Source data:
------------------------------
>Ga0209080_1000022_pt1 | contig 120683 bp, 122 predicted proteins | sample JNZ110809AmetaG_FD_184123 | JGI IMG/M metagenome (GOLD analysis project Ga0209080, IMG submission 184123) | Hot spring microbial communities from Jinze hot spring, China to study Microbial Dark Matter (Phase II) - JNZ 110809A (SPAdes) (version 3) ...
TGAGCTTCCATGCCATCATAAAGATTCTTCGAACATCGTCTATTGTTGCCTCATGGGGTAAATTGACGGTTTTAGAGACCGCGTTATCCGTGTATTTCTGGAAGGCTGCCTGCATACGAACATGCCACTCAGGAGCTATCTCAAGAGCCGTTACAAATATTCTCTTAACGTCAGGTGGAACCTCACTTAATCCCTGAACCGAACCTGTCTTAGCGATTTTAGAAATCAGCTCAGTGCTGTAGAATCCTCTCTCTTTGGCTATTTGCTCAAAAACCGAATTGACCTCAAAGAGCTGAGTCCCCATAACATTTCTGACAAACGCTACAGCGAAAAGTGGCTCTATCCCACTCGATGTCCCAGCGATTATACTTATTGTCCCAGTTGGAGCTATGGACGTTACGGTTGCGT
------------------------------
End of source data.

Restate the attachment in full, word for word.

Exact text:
>Ga0209080_1000022_pt1 | contig 120683 bp, 122 predicted proteins | sample JNZ110809AmetaG_FD_184123 | JGI IMG/M metagenome (GOLD analysis project Ga0209080, IMG submission 184123) | Hot spring microbial communities from Jinze hot spring, China to study Microbial Dark Matter (Phase II) - JNZ 110809A (SPAdes) (version 3) ...
TGAGCTTCCATGCCATCATAAAGATTCTTCGAACATCGTCTATTGTTGCCTCATGGGGTAAATTGACGGTTTTAGAGACCGCGTTATCCGTGTATTTCTGGAAGGCTGCCTGCATACGAACATGCCACTCAGGAGCTATCTCAAGAGCCGTTACAAATATTCTCTTAACGTCAGGTGGAACCTCACTTAATCCCTGAACCGAACCTGTCTTAGCGATTTTAGAAATCAGCTCAGTGCTGTAGAATCCTCTCTCTTTGGCTATTTGCTCAAAAACCGAATTGACCTCAAAGAGCTGAGTCCCCATAACATTTCTGACAAACGCTACAGCGAAAAGTGGCTCTATCCCACTCGATGTCCCAGCGATTATACTTATTGTCCCAGTTGGAGCTATGGACGTTACGGTTGCGT